That’s amazing. I love that cause actually you’re right. As you know, our subconscious brain is the happiest helper we’re ever gonna have, but it comes with one significant floor. It doesn’t understand the difference between helping and harming. So if we tell it we’re bad at something, it will find all the examples that we’re bad at it. If we tell it that we desire it, that we want it, we wanna be good at it. Then it’ll find all the opportunities for us to be able to get there. And you you’re right. It’s like when you find the car of your dreams sort and you’re gonna buy it suddenly, everyone’s got it. It’s not cause there’s more of them around it’s because your subconscious brain now knows that you are interested in it. So it shows that to you because we filter out about 80% of what’s going on in our world because our brain can’t cope with that amount of, of action. So, so I love that. You’re getting people to really think about not where I am I, but where do I want to be? What will that look like? How will that feel? What will I have learned to be able to get there? So really taking proactive action around creating their career. And is that what inspired you to do the university?
Yes, I guess I’m always really excited to create new talent, but I think that our own business, in fact, when we work together, it is an ongoing challenge. It’s the tech industry in particular, but there are definitely other industries out there there’s the same like accounting and hospitality, but there’s such a shortage of talent. And I think, I, I believe that it’s better to focus on creating talent, not just stealing talent is how I look at it. If you head count from another competitor, say, and so with that in mind, I think it’s just really important to, to see what is it you can do to really make an impact and a difference. But at the same time for me, myself, I didn’t do an undergraduate degree, but I’ve fallen into the tech sector. And so I have really enjoyed that. The opportunities that this industry has to offer people.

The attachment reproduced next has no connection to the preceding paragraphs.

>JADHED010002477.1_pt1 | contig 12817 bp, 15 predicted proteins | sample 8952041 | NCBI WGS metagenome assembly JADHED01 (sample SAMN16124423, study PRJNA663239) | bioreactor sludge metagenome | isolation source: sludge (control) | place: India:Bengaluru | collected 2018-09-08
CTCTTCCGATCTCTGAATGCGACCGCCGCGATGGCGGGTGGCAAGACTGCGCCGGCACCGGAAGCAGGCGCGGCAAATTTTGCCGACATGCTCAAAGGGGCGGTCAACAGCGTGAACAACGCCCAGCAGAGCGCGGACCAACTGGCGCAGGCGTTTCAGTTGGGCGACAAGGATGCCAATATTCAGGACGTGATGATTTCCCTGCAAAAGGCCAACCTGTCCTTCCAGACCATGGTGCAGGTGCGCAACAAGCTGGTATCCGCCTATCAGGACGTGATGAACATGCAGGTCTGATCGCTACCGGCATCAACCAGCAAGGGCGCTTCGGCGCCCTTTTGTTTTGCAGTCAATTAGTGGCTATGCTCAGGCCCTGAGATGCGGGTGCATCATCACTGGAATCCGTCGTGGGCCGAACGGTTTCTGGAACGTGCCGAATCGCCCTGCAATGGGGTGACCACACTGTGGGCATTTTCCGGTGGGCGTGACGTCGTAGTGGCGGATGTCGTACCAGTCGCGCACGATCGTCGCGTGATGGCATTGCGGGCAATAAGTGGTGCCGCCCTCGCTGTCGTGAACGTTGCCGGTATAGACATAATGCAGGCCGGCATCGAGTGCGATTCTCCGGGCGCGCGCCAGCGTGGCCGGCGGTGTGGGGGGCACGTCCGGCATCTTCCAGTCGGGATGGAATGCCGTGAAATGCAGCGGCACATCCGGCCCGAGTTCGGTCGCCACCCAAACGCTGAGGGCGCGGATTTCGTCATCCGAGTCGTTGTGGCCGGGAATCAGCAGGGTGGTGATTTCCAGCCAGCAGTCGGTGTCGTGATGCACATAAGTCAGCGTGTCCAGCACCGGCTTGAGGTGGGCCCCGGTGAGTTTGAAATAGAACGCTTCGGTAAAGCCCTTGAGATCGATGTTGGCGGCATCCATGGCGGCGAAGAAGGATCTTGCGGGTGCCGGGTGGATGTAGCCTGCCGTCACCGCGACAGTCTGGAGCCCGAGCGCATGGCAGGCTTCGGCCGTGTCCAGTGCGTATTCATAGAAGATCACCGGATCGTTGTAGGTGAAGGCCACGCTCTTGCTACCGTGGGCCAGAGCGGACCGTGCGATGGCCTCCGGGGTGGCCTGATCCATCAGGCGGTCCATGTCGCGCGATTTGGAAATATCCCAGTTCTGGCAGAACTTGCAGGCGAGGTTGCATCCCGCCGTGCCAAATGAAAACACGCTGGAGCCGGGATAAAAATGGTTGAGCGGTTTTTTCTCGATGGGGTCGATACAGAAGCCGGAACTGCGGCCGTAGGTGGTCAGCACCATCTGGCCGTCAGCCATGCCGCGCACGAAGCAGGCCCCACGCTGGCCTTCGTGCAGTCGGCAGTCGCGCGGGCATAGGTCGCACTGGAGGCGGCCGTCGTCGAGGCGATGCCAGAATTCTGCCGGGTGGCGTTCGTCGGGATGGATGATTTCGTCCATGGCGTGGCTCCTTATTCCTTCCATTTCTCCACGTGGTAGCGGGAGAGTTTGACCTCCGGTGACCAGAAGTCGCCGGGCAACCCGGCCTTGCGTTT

And I think that if more people realize sort of the career paths that are open to them that are in the tech sector, but could be, say sales or marketing or other sort of other areas. I think that we’d have more of a gender balance with sort of male and female. And, but also it’s important to sort of create people from different diversities of backgrounds. And like for example, I I’m dyslexic so many dyslexics wouldn’t necessarily have taken a traditional route through life. They wouldn’t necessarily have done their sort of school education. They would’ve gone to uni if you take people like Jamie Oliver. So you can’t question his success in life, but you, I think we have to sort of be more open minded about that. There are some non-traditional roots for people. And so if, if you are an organization that can open its doors to create talent and invest in talent and offering training, that’s a good thing.